Common questions about ovulation tests
Every cycle is different, so when it comes to tracking ovulation, it isn’t always black or white. In fact, taking an ovulation test can be so confusing that a lot of people avoid it completely. But trust us, once you know how beneficial it is to track your cycle, you’ll want to know exactly how ovulation testing works and what the results mean.
To save you time and patience reading the long, 6 point font instructions that come with most store bought OPKs (ovulation predictor kits), we’ve answered all the questions you didn’t even know you had regarding ovulation testing.
How do ovulation tests work?
Let’s start with the basics. Ovulation tests work by measuring a hormone called luteinizing hormone (LH) in your urine. LH sends a signal from your brain telling your ovaries when it is time to ovulate. When levels of LH are high, it’s likely that you’ll ovulate between 16 and 48 hours after taking the test. This is known as an LH surge and is what you’re looking for in the results of your ovulation test.
What do my ovulation test results mean?
Although ovulation tests look a lot like pregnancy tests, they serve very different purposes. Every ovulation test is different, but they generally come with 5-10 sticks and have similar instructions.
Like a pregnancy test, each ovulation test has two windows. One window will show a line indicating that the test is working properly. This is known as the control line. The second window will tell you if your LH levels are high and you are likely to ovulate soon, this is known as the test window.
If the line in the test window is as dark or darker than the control line, it means your LH is surging and ovulation is coming around the corner.
When should I take ovulation tests?
It’s best to take ovulation tests first thing in the morning, or as many hours since your last fluid intake as possible. This is because drinking excessive fluid before urinating on the test will dilute your LH concentration and make it harder to detect ovulation.
On average, an LH surge lasts for 2 days, but every woman’s LH surge is different. So, you might want to test twice the day of an LH surge to get a better idea of when it started and how long it might last. If your ovulation test indicates you are having a surge, it’s likely that you’ll ovulate within the next 48 hours of that positive ovulation test.
How should I plan sex around ovulation?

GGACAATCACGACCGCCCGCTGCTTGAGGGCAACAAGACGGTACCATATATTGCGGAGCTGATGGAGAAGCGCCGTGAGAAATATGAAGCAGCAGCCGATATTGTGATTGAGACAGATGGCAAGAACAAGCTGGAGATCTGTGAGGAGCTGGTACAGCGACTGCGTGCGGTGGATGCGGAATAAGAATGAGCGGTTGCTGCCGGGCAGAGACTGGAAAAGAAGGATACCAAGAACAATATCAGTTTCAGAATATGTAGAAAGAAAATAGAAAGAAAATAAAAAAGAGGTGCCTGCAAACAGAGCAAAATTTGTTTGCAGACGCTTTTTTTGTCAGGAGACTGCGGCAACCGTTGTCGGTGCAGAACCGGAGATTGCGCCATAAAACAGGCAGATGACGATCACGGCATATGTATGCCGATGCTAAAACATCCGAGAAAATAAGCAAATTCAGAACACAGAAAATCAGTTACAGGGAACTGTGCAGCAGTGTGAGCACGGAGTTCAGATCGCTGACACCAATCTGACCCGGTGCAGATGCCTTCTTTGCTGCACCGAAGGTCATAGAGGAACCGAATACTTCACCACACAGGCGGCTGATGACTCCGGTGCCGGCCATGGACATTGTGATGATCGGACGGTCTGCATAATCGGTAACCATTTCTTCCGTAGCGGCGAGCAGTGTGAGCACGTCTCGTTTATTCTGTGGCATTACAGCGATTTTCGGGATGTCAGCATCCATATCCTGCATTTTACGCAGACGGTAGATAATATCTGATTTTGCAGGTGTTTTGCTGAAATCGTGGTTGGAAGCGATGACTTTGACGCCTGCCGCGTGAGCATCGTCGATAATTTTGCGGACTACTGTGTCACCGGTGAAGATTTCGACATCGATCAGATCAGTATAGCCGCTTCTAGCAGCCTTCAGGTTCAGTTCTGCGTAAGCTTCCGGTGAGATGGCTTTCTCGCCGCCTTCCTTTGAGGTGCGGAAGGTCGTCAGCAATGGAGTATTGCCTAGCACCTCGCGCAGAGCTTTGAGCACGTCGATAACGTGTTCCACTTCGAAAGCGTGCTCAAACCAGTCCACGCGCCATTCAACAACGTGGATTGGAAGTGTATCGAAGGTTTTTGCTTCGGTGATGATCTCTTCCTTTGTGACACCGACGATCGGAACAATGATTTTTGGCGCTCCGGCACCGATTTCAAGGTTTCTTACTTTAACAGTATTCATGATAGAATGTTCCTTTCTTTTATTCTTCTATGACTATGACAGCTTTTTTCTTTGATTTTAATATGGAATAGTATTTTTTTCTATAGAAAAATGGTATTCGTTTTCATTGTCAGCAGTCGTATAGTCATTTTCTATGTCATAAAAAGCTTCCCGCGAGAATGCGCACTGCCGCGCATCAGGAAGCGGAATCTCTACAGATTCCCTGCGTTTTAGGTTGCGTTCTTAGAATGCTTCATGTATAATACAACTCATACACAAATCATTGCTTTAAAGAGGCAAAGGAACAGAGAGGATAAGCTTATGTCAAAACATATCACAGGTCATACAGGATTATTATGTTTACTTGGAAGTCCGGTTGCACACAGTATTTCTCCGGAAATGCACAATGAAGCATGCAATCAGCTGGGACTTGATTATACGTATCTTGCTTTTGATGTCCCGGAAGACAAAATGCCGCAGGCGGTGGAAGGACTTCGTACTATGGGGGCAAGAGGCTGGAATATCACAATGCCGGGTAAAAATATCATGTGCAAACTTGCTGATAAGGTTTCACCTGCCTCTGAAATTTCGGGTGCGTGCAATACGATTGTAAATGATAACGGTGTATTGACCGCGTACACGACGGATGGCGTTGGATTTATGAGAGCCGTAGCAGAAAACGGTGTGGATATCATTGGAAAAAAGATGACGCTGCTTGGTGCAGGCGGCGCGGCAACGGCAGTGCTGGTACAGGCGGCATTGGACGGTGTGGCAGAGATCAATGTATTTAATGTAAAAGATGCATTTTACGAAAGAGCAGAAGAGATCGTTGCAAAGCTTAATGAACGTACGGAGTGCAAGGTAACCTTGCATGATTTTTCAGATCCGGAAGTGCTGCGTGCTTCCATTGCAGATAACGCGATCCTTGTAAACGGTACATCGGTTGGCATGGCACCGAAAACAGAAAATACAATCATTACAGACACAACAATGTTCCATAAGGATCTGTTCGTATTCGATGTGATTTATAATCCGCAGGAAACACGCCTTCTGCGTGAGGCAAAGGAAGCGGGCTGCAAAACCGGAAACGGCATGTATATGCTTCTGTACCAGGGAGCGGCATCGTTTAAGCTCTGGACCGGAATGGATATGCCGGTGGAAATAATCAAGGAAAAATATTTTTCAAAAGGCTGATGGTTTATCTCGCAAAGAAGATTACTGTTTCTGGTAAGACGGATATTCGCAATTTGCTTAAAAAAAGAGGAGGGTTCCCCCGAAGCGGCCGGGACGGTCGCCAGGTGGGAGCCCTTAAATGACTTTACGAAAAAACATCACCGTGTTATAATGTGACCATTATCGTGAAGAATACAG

Let’s talk about the fun part of ovulation: sex! Knowing when you're ovulating is essential for planning sex, especially if you're trying to get pregnant. Yet another confusing aspect about ovulation testing is that you should not wait to have sex until you get a positive test result.
Your body is actually the most fertile 2-3 days before ovulation. In other words, you’re less likely to get pregnant if you wait for a positive test result than if you had sex a few days before. Very calculated, we know. That’s why we recommend taking tests more frequently than you think is necessary.
How do I calculate when ovulation is likely?
It’s time to address the elephant in the room: how can I predict when I’m most likely to get a positive result? It’s a science. Ovulation typically begins about 14 days before your period starts.
Depending on how long your cycle typically is, you can get a rough estimate of when you will ovulate by finding the 14th day of your cycle, as your menstrual cycle ends the day before your next period. To measure your cycle length, count the amount of days between the first day of your last period period and the first day of your next one.
This becomes a loaded question for women like us who have irregular cycles. Yet another inconvenience of having an irregular period is having a difficult time predicting ovulation. Keeping close track of ovulation is especially important with an unpredictable cycle, as it will be harder to catch your ovulation window. If this sounds like you, we recommend loading up on ovulation tests daily to ensure you don’t miss it.
Can an ovulation test show a negative even if I'm ovulating?
Along with pregnancy tests, it is possible to get a negative result on your ovulation test when you are in fact ovulating. One thing you can do to avoid getting a false-negative test result is to be sure you are testing early or late enough in your cycle. We like to test every day in the morning starting 10 days after our cycle starts.
It’s important to remember that ovulation tests detect the LH hormone, not ovulation itself, and there is only a certain amount of time that the surge will show up in your urine. Think of the LH surge as a warning that you’re about to ovulate. If you don’t catch the surge while it’s happening, your test results will be negative and you will think you’re not ovulating when you actually are.
Fortunately, tracking your ovulation is much more simple than it seems. Here at Stix, our mission is to provide everyone with the clarity and convenience they deserve.
Still confused by ovulation testing? Ask us anything at firstname.lastname@example.org.